Stuck at Home? Try These 8 Inspiring and Interactive Virtual Museum Tours
Need a change of scenery? Mix things up and explore new ideas, works of art, and creations with a virtual museum tour. In light of the pandemic, more and more museums are providing access to their past and current collections. Virtual tours offer a safe, fun, and interesting way to learn a topic while also discovering a new place. Educators can even find curated resources to support instruction and generate conversation in the classroom. You’re sure to find something that will intrigue you in the list below.
The National Museum of the American Indian on the National Mall
This museum is devoted to the culture of all indigenous peoples in the Americas and opened in 2004. Located in Washington, D.C., the National Museum of the American Indian (NMAI) is part of the Smithsonian Institute. It was designed in collaboration with American Indian tribes and communities, as reflected in its landscaping and architecture.
While the museum is currently closed to the public, there are still plenty of virtual ways to explore its expansive catalog of exhibitions. In particular, the Native Knowledge 360° education initiative offers content on pertinent topics such as Women’s History Month, sustainable native foods, and American Indian responses to environmental changes.
Metropolitan Museum of Art NYC
The Metropolitan Museum of Art is synonymous with the phrase “world-class museum.” As the largest museum in the United States, the Met presents over 5,000 forms of art to around 6.5 million visitors each year. The museum has reopened, but you can still take advantage of its virtual offerings. The Met 360° Project provides six videos with spherical 360° technology for an immersive, engaging experience. Visitors can explore the museum from all angles including a birds-eye view.
Next up, we have the world’s largest museum: the Louvre. Over 652,000 square feet are dedicated to more than 380,000 objects and 35,000 works of art. Perhaps the most famous of all is Leonardo da Vinci’s masterpiece, the Mona Lisa. Learn the incredible story behind the portrait painting in the Louvre’s first virtual reality (VR) experience, “Mona Lisa Behind the Glass.”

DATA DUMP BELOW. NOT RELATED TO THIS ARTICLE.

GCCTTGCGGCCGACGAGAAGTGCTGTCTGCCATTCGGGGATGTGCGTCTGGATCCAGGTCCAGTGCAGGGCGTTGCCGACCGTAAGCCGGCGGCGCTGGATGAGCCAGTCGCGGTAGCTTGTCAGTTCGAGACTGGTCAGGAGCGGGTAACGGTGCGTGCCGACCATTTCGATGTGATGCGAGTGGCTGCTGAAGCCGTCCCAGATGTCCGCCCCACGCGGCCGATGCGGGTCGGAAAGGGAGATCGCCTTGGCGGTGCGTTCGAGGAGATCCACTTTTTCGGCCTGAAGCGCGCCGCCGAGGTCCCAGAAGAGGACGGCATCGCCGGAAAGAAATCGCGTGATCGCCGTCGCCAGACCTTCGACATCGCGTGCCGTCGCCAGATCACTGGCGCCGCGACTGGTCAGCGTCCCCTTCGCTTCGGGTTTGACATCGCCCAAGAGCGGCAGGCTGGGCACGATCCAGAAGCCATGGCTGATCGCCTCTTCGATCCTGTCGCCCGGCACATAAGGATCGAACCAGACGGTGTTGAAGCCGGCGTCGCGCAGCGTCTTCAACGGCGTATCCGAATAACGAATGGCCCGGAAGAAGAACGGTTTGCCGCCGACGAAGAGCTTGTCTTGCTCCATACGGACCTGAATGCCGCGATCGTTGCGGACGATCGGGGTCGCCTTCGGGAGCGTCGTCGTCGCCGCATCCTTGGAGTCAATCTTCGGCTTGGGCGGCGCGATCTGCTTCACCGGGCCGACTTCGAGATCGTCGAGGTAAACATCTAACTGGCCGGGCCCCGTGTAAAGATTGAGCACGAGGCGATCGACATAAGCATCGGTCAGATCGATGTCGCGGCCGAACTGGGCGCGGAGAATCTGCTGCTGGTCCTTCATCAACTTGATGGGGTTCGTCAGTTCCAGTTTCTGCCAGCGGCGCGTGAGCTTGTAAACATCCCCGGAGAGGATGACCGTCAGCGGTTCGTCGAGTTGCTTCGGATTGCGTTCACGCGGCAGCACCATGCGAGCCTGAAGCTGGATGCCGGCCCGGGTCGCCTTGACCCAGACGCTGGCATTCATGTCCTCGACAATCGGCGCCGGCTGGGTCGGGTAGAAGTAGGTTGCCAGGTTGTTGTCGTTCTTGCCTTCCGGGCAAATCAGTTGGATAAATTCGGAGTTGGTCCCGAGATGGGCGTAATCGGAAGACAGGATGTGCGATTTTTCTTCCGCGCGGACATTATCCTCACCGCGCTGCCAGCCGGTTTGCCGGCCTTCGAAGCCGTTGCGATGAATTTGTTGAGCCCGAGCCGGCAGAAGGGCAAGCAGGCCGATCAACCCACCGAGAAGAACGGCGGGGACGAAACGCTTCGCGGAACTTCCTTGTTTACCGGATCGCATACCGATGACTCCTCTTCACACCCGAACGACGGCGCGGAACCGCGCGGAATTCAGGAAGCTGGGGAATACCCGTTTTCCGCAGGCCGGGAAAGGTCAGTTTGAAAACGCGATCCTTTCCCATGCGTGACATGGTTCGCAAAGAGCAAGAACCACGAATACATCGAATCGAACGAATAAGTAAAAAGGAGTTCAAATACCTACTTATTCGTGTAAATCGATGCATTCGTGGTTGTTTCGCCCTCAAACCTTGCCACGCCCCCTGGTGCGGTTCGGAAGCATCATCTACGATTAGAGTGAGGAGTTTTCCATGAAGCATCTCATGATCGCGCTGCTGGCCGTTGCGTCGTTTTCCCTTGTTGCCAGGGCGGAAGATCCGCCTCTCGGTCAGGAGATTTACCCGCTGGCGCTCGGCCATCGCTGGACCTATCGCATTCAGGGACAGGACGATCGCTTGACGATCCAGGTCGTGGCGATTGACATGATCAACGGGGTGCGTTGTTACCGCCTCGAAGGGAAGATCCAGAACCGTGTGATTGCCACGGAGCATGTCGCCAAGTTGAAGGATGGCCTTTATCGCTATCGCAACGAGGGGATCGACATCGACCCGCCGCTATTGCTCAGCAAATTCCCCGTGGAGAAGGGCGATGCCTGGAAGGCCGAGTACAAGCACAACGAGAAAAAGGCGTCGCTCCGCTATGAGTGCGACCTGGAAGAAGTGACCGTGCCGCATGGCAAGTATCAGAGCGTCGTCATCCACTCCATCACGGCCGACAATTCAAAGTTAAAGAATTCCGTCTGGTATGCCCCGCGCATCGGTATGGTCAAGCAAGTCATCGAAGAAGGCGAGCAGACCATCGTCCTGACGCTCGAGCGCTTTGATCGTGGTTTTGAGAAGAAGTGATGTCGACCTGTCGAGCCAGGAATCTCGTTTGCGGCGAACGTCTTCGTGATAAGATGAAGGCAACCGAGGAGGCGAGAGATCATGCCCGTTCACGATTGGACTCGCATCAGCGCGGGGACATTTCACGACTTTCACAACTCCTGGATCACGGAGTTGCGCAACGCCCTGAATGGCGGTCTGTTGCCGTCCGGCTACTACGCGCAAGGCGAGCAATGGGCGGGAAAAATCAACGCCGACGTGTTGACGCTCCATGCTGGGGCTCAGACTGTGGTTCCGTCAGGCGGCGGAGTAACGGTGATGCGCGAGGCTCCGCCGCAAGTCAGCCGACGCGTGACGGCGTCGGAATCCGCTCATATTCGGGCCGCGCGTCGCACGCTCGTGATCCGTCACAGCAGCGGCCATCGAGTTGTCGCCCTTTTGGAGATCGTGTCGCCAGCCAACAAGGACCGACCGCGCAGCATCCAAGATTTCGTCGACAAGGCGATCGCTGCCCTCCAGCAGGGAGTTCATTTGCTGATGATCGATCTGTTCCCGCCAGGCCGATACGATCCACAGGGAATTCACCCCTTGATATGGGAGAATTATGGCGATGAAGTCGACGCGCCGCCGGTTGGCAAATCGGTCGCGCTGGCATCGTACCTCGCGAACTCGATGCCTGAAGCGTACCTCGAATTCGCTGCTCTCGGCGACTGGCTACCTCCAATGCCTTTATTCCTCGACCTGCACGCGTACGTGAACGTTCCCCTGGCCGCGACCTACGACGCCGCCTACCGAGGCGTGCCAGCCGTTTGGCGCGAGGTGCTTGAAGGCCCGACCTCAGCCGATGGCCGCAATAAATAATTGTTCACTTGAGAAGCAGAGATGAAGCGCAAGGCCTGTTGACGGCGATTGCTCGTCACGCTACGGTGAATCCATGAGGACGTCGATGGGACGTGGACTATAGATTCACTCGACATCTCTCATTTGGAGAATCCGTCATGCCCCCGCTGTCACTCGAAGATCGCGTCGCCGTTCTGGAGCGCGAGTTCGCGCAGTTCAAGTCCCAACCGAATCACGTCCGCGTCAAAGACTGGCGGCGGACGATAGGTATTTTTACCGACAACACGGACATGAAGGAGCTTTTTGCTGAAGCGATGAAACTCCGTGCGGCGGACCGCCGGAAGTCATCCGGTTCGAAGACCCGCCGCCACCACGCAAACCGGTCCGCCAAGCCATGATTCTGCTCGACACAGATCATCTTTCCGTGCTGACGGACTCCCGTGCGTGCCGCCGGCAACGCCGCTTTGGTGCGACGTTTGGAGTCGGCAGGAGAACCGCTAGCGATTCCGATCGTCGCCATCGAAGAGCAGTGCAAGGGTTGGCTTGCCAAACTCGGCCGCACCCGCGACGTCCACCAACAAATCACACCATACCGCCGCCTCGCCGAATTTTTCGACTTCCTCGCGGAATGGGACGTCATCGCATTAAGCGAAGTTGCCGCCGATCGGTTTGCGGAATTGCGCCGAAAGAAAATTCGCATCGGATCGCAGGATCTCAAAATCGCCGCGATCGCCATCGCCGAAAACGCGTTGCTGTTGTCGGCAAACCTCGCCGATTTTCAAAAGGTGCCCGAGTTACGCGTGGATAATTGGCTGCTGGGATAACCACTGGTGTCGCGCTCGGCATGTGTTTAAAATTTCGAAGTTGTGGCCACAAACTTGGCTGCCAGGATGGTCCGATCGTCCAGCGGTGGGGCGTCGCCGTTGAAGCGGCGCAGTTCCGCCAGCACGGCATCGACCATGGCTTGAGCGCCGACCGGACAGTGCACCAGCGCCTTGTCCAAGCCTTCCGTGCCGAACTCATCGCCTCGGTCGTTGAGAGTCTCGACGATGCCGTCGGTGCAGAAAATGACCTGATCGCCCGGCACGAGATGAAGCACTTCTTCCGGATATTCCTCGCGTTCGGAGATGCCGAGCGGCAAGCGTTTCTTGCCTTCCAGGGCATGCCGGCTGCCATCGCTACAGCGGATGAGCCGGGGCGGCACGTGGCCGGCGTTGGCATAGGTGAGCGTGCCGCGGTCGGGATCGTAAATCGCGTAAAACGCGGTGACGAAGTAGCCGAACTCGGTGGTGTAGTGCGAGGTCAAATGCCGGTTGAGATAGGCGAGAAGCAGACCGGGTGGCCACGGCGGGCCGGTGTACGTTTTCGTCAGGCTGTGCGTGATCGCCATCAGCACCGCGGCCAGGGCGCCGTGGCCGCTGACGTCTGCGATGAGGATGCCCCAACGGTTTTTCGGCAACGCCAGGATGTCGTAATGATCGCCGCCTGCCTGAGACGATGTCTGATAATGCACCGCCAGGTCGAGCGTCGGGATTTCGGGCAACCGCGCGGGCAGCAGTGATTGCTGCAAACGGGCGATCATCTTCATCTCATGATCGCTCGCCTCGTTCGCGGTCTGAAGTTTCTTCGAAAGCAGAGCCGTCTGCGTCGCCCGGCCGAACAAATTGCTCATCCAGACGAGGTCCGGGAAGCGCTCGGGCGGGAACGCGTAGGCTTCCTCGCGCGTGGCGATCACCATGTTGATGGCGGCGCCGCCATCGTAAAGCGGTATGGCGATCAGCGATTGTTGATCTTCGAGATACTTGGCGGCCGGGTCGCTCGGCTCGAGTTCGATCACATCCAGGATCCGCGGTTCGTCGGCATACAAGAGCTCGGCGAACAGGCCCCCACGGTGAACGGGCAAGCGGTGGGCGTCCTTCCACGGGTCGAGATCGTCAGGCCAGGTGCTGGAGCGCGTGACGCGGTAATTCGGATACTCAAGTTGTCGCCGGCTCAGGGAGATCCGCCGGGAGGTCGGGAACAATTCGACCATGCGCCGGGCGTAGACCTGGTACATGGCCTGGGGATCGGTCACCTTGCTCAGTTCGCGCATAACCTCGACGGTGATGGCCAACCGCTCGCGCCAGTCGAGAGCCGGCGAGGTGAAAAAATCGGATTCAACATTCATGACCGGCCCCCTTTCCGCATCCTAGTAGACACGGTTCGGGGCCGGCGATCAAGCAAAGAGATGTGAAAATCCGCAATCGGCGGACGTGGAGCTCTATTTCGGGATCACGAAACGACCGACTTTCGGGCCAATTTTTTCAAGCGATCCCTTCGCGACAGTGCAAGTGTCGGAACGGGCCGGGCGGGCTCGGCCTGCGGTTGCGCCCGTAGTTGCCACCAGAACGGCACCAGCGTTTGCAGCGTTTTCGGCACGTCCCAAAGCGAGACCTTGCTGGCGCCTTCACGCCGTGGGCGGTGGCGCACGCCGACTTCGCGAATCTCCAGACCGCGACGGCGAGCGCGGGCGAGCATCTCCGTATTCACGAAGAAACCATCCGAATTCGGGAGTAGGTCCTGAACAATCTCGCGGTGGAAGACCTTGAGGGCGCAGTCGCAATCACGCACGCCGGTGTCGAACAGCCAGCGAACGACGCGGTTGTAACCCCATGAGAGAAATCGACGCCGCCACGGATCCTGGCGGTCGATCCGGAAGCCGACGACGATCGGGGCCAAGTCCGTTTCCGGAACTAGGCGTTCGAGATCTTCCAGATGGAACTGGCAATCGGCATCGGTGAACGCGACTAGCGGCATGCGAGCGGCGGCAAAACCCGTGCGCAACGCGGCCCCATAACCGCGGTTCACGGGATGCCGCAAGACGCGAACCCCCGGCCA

The J. Paul Getty Museum
Head to Los Angeles and you’ll find the J. Paul Getty Museum, also known as the Getty. The Getty houses pre-20th century paintings, manuscripts, photographs, sculptures, and more. There are many virtual tours available on the museum’s website. One of the most interesting offerings is Pandora, a retelling of the classic myth in modern times made in partnership with TheaterWorks Silicon Valley.
American Folk Art Museum
The American Folk Art Museum showcases often-looked-over works of art created by self-taught artists. Everything from textiles to furniture is included in the museum’s exhibitions. You can explore photographs and supplemental content related to past and current American Folk Art displays. The current interactive tour features the Mystery and Benevolence: Masonic and Odd Fellows Folk Art from the Kendra and Allan Daniel Collection.
National Museum of Natural History
Ready to explore the natural world? Discover how mummies were created by ancient Egyptians (and why), learn how plants and butterflies develop in response to one another and research the global influence of Africa all through the National Museum of Natural History. New visitors may want to start with the tours of permanent collections. Educators can access a wealth of teaching resources to support the exploration of science, sociology, and history topics more in-depth.
The National Civil Rights Museum
Learn the history behind the movement through the voices of civil rights leaders and activists. The National Civil Rights Museum guides visitors through five decades of history, from the beginning of resistance in times of slavery to demonstrations for equality in the late 20th century. Young visitors are sure to enjoy a reading of “My Uncle Martin’s Big Heart,” by Angela Farris Watkins. This story helps children understand the importance of Dr. Martin Luther King, Jr., as a civil rights leader, father, friend, and person.
The United States Botanic Garden
The United States Botanic Garden describes itself as a museum with a living collection. No visit to the Garden is ever exactly the same as something new is always in bloom. You can enjoy the beauty of the flora and fauna from home with a virtual 360° tour of the outdoor gardens and conservatory.
Educators can collaborate with students while exploring these tours by using a Vibe interactive whiteboard. With its simple set-up and interactive interface, you can easily work through problems and ideas with your students across digital lines.
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